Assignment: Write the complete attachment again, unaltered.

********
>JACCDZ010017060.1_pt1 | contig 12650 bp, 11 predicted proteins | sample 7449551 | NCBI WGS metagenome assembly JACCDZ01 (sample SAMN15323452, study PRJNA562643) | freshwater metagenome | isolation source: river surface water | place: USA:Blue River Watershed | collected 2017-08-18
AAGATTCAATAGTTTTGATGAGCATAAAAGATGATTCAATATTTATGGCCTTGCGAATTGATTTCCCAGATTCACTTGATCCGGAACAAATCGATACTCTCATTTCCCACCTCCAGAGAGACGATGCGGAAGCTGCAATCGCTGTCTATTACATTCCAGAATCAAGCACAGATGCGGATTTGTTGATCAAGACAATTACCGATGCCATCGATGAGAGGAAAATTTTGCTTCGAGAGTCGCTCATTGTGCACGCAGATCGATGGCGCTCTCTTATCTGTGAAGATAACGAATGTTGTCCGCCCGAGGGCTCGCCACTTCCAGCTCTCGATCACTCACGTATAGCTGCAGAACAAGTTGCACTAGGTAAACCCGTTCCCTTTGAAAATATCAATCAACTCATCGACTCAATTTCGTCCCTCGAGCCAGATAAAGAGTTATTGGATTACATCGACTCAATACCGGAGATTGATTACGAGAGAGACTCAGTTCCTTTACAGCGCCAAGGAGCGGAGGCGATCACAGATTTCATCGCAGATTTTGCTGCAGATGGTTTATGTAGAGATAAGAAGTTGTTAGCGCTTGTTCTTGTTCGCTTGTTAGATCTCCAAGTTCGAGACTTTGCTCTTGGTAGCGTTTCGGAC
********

>JACCDZ010017060.1_pt1 | contig 12650 bp, 11 predicted proteins | sample 7449551 | NCBI WGS metagenome assembly JACCDZ01 (sample SAMN15323452, study PRJNA562643) | freshwater metagenome | isolation source: river surface water | place: USA:Blue River Watershed | collected 2017-08-18
AAGATTCAATAGTTTTGATGAGCATAAAAGATGATTCAATATTTATGGCCTTGCGAATTGATTTCCCAGATTCACTTGATCCGGAACAAATCGATACTCTCATTTCCCACCTCCAGAGAGACGATGCGGAAGCTGCAATCGCTGTCTATTACATTCCAGAATCAAGCACAGATGCGGATTTGTTGATCAAGACAATTACCGATGCCATCGATGAGAGGAAAATTTTGCTTCGAGAGTCGCTCATTGTGCACGCAGATCGATGGCGCTCTCTTATCTGTGAAGATAACGAATGTTGTCCGCCCGAGGGCTCGCCACTTCCAGCTCTCGATCACTCACGTATAGCTGCAGAACAAGTTGCACTAGGTAAACCCGTTCCCTTTGAAAATATCAATCAACTCATCGACTCAATTTCGTCCCTCGAGCCAGATAAAGAGTTATTGGATTACATCGACTCAATACCGGAGATTGATTACGAGAGAGACTCAGTTCCTTTACAGCGCCAAGGAGCGGAGGCGATCACAGATTTCATCGCAGATTTTGCTGCAGATGGTTTATGTAGAGATAAGAAGTTGTTAGCGCTTGTTCTTGTTCGCTTGTTAGATCTCCAAGTTCGAGACTTTGCTCTTGGTAGCGTTTCGGAC